German films of the 1970s and after in his article Absence as Presence, Presence as Parapraxis.
Before this period, in the immediate postwar period of the 1950s and 60s, there were few
instances of the Holocaust even represented in films. It wasnt until the 1970s that Jews began to
reappear in Film. Elsaesser states that the German-Jewish relationship in film can

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be described as A different kind of mourning work, somewhere between the acting out of
melancholia, and the working through of mourning (Elsaesser par. 7). He goes on to sum this
up as the mourning process of Remembering, and Repeating, and what he describes has a
Presence of Parapraxis. Parapraxis, by definition, is essentially an unintentional slip-up that
was done because of hidden intentions, or an underlying dislike towards a person. The main
point of his article however, is not how well these films properly mourn, but how it is often
spectacularly misdone and misinterpreted as something even worse. The example of a popular
German book writer is given when during an award acceptance, He spoke of Auschwitz as the
moral stick that the world was still beating Germany with, meaning to give his respects, he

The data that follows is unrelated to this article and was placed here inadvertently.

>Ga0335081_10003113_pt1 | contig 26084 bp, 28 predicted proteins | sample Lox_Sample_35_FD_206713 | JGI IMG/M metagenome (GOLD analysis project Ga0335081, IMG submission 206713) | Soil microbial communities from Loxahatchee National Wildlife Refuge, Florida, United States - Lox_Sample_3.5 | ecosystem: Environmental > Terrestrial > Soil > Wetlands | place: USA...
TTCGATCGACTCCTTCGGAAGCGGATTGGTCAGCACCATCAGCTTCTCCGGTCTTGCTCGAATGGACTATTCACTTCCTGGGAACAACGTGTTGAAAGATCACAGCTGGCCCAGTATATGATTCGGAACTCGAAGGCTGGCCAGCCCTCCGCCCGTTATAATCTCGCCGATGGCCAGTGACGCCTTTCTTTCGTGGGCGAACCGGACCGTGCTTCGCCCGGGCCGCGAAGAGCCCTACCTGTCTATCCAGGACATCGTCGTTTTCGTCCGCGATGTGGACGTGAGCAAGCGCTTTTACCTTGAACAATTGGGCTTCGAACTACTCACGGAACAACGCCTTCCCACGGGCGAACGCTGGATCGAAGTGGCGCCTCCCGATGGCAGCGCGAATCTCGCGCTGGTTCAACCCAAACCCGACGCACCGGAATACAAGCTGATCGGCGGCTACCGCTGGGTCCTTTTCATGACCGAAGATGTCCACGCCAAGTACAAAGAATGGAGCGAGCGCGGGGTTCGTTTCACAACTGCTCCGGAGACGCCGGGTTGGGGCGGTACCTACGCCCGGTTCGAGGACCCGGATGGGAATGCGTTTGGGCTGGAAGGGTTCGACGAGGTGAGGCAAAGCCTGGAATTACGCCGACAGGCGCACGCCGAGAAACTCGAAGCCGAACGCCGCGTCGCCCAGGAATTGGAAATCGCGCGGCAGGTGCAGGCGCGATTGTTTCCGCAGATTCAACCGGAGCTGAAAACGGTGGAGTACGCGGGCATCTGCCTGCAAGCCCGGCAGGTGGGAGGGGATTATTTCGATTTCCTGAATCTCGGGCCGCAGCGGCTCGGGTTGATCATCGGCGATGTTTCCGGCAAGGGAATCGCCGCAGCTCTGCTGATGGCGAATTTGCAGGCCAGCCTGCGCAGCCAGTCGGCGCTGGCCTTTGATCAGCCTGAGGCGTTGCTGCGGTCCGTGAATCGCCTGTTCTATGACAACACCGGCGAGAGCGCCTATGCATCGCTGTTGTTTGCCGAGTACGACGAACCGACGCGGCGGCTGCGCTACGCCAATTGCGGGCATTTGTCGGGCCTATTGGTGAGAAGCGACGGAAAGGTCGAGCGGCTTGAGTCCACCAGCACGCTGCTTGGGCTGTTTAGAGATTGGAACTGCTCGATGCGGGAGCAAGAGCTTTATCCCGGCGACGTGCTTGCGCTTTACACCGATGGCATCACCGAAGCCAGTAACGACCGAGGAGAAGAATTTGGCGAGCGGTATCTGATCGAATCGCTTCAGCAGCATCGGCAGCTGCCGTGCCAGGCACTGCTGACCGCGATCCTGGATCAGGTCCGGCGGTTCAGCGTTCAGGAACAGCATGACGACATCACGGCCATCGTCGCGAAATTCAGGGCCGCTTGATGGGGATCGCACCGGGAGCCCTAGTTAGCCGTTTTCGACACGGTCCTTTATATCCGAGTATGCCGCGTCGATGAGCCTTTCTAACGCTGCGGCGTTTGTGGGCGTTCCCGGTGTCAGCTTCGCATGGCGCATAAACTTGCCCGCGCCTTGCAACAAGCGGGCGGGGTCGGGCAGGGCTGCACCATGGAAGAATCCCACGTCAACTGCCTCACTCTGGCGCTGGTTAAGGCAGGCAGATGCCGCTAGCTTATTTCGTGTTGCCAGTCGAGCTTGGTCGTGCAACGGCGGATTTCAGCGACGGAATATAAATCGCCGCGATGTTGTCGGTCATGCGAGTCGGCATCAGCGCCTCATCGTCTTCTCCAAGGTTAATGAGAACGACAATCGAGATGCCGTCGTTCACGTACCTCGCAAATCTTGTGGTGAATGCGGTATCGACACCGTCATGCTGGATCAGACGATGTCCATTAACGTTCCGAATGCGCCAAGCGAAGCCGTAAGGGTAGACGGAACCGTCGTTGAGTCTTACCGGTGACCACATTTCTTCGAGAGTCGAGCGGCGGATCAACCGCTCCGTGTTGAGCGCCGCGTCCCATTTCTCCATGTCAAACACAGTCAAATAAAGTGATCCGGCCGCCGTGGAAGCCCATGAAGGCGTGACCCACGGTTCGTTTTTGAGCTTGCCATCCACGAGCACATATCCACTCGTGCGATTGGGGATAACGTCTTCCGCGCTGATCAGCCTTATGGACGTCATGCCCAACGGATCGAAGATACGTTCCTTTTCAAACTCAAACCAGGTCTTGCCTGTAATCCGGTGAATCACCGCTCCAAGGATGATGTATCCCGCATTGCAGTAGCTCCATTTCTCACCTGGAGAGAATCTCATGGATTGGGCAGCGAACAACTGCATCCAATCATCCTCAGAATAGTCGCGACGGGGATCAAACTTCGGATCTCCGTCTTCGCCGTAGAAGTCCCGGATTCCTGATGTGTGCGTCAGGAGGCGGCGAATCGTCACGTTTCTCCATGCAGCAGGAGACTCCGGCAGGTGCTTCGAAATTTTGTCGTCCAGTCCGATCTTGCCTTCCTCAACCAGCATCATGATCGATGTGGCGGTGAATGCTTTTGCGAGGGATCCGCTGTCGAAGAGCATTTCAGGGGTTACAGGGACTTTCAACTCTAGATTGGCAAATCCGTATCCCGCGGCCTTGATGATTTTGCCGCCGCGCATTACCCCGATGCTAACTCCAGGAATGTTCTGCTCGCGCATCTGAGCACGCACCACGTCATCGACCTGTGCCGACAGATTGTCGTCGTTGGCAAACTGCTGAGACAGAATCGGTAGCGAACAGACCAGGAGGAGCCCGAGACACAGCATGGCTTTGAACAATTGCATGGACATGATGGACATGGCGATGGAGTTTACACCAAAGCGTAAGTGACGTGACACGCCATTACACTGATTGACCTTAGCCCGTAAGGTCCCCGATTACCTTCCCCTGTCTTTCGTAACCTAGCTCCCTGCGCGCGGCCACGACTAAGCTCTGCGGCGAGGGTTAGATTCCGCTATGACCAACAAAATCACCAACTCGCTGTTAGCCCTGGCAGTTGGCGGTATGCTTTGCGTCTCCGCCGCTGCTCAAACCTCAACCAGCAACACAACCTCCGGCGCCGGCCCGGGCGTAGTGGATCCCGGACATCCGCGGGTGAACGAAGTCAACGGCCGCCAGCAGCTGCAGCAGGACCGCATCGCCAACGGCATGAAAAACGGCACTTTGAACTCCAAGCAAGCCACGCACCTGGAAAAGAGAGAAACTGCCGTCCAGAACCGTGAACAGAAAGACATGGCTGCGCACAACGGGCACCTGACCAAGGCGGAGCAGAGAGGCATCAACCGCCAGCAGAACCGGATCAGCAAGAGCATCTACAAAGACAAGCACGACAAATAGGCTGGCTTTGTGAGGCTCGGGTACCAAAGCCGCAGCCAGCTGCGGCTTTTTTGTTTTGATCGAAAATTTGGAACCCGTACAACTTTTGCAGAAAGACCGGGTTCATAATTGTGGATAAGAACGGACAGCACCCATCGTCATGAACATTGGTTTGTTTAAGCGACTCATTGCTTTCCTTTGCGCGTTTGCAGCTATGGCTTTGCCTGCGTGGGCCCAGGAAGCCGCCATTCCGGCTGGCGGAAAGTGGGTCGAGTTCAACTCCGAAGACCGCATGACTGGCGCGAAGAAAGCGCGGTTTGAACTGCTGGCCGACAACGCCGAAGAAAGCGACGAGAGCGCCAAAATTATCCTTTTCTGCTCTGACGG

instead sparked confusion and backlash from a head of a National Jewish council (Elsaesser par.
10). The author also goes on to say these Parapraxis are part of the remembering and repeating
process that, as he states, The effects together constitute a kind of mourning work-in-progress,
an ongoing return and repetition around something which, perhaps only now and certainly only
with hind-sight, can be read and deciphered differently (Elsaesser par. 11). It is interesting that
mistakes can be beneficial to the mourning of an international community of mourning Victims
and Witnesses alike. It stands out to me that in German film, an area much more close to the
heart of the Massacre, may have more of an issue of underlying resentment towards Jews; yet
perhaps presenting the harshness of the reality of the Holocaust is a better way to teach future
generations of the not so distant massacre of an entire peoples.

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To wrap up, these articles are consistent with other work I am finding in my research that
points to the American film industry in being partially guilty of bending Holocaust truths to
further make a point in the story. Similar to films such as The Boy ion the Stripped Pajamas, and

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The Devils Arithmetic; Schindlers List is one of these guilty movies. Whether or not this is
morally wrong and unjust to those who survived the Holocaust, is not for me to decide. As a
student inquirer, I feel it is not my place determine this, but to simply point it out as unbiased as I
can. It is the readers job to determine whether or not this fact is worth applying, next time you
are watching one of these movies.

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Works Cited
Bernstein, Michael A. "The Schindler's List Effect." JSTOR.org. The Phi Beta Kappa Society, 1
June 1994. Web. 15 Apr. 2015.
Elsaesser, Thomas. "Absence as Presence, Presence as Parapraxis. Project MUSE. N.p., 2007.
Web. 08 Apr. 2015.